Allen & Overy’s David Benton: the man who decides if Greece has defaulted
A partner at Allen & Overy, one of England’s “magic circle” of law firms, Mr Benton is the derivatives expert whose legal opinion on Thursday led 15 of the world’s largest investment banks and investors to controversially decide that Greece had not yet defaulted on its government debt.
While the International Swaps and Derivatives Association (ISDA), the industry trade body in charge of the multi-trillion pound credit default swaps (CDS) market, came under fire for not triggering Greek CDS contracts, it made its decision based on Mr Benton and his team’s legal advice.
In the complex and secretive world of derivatives, Mr Benton is the go-to lawyer. Less than two months ago, Risk – the derivatives industry magazine – awarded Allen & Overy the title of “derivatives law firm of the year”, citing in particular the firm’s work for ISDA on the legal issues surrounding Greek CDS.
“We are providing interpretative advice around what kind of credit event would trigger sovereign CDS contracts,” Mr Benton told Risk. “There has been a huge focus among our investor clients about a potential collapse of the euro and the legal consequences that would arise from that, in particular what kind of event would trigger sovereign CDS contracts.”
Client confidentiality prevents Mr Benton or any other Allen & Overy staff from discussing their work for ISDA’s European “credit determinations committee”, the body that rules whether a “credit event” that would see CDSs pay out has taken place. It is clear from the unanimous vote against activating the contracts, worth a total of $3.2bn (£2bn), that the firm’s advice was most likely strongly against triggering them.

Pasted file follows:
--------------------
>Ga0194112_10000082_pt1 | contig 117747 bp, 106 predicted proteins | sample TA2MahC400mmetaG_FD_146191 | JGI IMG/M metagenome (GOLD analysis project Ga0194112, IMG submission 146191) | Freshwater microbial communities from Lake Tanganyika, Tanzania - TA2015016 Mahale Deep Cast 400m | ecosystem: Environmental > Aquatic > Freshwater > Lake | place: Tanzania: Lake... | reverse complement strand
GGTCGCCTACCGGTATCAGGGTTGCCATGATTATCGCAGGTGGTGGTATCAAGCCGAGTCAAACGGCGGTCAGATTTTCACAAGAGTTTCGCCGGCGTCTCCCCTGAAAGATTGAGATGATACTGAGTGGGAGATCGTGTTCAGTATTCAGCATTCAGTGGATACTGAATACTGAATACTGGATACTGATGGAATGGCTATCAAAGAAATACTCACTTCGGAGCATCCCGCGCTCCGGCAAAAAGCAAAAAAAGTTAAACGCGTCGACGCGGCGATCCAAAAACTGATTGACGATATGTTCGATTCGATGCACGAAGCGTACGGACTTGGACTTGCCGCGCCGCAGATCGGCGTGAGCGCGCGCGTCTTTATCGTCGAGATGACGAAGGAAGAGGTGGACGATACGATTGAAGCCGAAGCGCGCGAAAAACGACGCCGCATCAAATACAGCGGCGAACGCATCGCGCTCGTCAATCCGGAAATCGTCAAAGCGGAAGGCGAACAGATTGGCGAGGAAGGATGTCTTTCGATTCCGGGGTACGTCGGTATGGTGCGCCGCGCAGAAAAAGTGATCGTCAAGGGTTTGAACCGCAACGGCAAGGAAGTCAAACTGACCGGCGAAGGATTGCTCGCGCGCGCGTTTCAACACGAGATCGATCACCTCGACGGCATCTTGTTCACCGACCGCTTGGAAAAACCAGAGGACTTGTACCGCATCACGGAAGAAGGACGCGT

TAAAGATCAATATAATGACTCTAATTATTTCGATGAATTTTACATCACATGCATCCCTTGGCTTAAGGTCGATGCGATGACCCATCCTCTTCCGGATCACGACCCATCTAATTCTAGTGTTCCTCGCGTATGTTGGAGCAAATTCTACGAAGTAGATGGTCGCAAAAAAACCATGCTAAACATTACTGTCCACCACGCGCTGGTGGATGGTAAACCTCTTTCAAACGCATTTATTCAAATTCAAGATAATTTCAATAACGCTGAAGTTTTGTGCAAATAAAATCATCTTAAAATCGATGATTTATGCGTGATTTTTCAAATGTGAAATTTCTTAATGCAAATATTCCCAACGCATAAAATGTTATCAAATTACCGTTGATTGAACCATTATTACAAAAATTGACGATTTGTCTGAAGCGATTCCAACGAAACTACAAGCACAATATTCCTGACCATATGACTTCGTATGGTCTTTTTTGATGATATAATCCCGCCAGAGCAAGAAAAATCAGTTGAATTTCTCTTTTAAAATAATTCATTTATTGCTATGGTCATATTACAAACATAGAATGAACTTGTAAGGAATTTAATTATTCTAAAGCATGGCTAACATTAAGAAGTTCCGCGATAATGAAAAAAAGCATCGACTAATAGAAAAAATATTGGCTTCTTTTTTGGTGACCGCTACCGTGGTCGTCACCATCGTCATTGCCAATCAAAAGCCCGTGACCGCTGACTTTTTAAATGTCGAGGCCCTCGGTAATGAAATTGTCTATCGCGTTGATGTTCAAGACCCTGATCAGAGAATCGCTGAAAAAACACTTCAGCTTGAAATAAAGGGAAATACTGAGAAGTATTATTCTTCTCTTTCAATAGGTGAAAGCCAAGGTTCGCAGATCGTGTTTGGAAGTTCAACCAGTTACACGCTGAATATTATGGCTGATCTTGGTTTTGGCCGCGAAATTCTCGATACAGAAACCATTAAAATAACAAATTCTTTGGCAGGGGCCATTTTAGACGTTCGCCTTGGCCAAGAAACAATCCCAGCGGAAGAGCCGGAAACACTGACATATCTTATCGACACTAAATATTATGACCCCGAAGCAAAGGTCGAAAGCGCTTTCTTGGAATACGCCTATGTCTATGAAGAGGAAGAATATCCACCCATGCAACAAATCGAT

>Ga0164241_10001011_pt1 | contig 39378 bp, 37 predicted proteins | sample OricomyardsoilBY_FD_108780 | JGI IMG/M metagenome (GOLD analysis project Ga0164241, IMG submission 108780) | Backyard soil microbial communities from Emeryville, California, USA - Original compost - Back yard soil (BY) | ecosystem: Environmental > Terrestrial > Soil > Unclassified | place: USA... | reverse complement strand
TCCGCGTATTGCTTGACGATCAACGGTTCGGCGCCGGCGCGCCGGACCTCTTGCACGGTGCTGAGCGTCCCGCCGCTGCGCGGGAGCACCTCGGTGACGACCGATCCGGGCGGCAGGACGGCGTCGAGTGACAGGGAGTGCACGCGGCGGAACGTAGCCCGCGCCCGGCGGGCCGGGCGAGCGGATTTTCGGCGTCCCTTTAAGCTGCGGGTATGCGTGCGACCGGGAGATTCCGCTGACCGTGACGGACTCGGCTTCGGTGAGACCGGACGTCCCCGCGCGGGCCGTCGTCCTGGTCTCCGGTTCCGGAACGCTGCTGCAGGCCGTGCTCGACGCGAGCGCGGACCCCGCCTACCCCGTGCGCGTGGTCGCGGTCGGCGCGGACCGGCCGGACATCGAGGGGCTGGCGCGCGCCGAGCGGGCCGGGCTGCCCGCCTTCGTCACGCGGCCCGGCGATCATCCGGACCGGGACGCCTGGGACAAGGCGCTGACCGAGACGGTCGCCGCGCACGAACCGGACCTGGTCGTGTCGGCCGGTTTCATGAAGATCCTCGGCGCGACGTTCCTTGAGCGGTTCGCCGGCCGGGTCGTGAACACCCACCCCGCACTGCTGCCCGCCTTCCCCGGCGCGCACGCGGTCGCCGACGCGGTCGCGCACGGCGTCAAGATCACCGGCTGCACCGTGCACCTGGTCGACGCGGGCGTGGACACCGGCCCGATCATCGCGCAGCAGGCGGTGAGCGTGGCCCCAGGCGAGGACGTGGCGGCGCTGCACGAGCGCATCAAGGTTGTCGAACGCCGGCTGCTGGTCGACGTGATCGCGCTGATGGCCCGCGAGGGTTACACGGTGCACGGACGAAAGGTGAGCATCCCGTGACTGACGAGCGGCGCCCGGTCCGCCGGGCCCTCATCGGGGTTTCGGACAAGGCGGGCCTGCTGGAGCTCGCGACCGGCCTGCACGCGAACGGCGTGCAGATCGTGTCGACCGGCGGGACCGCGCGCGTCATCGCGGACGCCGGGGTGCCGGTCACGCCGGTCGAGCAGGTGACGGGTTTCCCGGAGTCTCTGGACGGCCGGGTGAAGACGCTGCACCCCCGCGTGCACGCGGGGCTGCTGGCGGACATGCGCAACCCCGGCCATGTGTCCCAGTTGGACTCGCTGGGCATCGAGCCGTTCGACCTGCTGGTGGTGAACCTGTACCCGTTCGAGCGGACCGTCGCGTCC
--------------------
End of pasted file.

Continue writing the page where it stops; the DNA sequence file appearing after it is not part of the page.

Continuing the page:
Bill Gross, co-founder of Pimco, one of the world’s largest buyers of debt and the mouthpiece of the bond markets, said the decision set a “dangerous precedent” and that he would be “upset” if he held Greek CDS.
“If insurance for CDS and protection against countries is invalidated, that would be much like taking out an insurance policy on flood insurance and then having the companies basically say that it was rain as opposed to flood damage that produced the carnage,” said Mr Gross. He added that the market would be looking closely at the “interpretation” of the law governing the contracts.
ISDA itself admitted the situation in Greece was “still evolving” and that the decision did not mean a default, or credit event, could not occur “at a later date” as “further facts come to light”.
For those not intimate with the finer details of derivatives contract law it seems odd that despite investors being asked to write off more than half the value of their holdings of Greek government debt, this should not be thought valid grounds to claim on insurance contracts written specifically to protect the value of holdings in the bonds.
The legal case for this rests on two principles. Firstly, Greece, despite all its financial problems, has continued to make interest payments on its debt. This puts the country in a position somewhat like a homeowner who is struggling to keep up their mortgage payments, but who has not actually missed a payment.
Secondly, the Greek debt restructuring deal as currently envisaged is based on voluntary haircuts in the value of investors’ holdings through the use of “collective action clauses”. Because of this, legally Greece is not forcing losses on its bondholders and therefore under the ISDA contracts that CDS are sold, there are no grounds to declare a “restructuring credit event” that would allow claims to be made.
Like everything in the eurozone crisis, this will not be the end of the matter and there is nothing to stop investors submitting as many requests for a judgment to ISDA as they like.
As Mr Gross said on Thursday: “It’s not over till it’s over there.”